But I don’t think that science, that the purpose of science is to understand reality, this may go to what you’re saying, I think the purpose of science is to advance technology, which is a heresy. I don’t think reality can be understood and that its absolute hubris for science to, you know, cloak itself in the mantle of philosophy. All it’s for is to make better toys, or if you’re nuts, better weapons. Ultimately there is not going to be any closure in in the effort to understand and I think that the real, the thing that you take away from psychedelics finally is that all models are provisional. That there is no truth. We talked at one point in here about Wittgenstein phrase “true enough”. True enough. True enough to get to the gas station, true enough to get your taxes paid, but there’ll be no, there’ll be no closure on this stuff. We have to live in the light of the mystery. But I think we also said in here, you know, it’s the death of conversation if we glorify the mystery too much cause then you know I’ll be just like anybody else here and I’ll announce that we’re going to have a meditation. Which I’ve never done to you I wanna point out. Somebody wanted to say something?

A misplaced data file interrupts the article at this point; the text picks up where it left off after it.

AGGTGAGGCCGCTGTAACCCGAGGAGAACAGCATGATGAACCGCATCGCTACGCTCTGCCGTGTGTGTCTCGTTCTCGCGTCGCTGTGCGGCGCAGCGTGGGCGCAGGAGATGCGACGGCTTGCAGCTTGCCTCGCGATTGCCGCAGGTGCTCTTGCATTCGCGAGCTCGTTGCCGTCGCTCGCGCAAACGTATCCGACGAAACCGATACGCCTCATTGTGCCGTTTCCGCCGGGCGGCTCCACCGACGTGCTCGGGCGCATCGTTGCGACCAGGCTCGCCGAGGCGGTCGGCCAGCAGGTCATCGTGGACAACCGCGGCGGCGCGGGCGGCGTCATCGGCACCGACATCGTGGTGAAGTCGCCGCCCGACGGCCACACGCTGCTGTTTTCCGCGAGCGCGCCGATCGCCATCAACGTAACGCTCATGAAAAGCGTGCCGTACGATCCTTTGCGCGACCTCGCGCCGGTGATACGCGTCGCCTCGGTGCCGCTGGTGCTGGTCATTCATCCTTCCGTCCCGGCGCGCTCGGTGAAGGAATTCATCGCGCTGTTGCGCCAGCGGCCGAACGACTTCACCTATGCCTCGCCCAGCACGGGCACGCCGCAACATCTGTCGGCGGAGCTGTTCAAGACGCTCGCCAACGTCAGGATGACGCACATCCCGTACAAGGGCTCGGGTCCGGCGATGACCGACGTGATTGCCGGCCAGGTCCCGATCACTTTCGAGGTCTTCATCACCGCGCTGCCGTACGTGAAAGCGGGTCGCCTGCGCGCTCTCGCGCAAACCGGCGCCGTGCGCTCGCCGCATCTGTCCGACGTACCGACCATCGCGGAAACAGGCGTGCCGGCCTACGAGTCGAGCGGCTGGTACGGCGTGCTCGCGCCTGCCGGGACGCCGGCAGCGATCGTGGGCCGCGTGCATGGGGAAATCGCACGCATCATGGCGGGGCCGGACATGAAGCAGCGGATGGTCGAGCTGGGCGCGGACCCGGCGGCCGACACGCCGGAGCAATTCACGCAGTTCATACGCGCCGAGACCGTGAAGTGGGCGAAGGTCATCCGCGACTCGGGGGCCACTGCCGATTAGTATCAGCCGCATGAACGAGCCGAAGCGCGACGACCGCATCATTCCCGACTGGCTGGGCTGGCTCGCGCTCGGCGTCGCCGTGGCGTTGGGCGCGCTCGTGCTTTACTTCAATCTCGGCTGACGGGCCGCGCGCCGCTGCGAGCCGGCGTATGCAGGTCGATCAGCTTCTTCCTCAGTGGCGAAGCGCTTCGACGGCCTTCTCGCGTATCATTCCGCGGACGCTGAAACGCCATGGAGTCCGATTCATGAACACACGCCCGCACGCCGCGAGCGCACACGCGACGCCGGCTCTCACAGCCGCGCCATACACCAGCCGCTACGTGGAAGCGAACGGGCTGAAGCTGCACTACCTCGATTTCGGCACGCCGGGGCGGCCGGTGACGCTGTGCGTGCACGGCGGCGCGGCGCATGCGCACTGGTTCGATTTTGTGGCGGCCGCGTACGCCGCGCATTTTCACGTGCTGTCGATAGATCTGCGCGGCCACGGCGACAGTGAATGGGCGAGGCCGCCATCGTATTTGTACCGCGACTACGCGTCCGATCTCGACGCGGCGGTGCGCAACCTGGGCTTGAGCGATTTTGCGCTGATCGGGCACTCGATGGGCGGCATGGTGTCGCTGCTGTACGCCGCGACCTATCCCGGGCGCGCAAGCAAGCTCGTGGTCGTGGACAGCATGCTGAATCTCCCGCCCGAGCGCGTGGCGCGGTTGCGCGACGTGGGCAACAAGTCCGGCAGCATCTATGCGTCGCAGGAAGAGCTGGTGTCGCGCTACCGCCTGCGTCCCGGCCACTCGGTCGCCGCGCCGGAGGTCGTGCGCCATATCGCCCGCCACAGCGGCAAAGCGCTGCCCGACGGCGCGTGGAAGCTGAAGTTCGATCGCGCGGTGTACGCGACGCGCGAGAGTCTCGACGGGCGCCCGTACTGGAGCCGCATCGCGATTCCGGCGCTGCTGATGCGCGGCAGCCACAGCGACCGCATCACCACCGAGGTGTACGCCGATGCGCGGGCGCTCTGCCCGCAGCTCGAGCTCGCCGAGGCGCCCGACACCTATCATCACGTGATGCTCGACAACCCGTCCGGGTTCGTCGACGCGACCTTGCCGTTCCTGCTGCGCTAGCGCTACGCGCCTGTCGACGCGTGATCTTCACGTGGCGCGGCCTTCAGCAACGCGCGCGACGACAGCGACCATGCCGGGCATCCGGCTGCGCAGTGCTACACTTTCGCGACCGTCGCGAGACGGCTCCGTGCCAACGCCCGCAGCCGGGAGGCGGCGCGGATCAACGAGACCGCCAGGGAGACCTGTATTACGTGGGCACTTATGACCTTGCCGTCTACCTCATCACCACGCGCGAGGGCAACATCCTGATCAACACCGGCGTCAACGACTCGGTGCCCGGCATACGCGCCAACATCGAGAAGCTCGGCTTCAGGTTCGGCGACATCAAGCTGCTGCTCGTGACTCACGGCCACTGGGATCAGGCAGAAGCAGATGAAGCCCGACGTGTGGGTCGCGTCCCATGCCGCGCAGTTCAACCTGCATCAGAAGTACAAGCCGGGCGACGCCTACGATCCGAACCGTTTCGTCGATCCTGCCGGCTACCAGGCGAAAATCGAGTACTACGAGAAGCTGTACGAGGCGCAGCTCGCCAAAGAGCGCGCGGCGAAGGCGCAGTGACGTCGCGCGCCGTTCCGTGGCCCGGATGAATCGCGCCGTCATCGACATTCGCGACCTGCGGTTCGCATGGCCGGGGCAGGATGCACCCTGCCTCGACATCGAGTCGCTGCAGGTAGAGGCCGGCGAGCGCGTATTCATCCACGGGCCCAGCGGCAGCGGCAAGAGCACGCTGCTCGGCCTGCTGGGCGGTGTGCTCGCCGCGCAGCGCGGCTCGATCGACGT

Audience: Oh with that in mind, I wonder how you can project an end to eternity at a certain time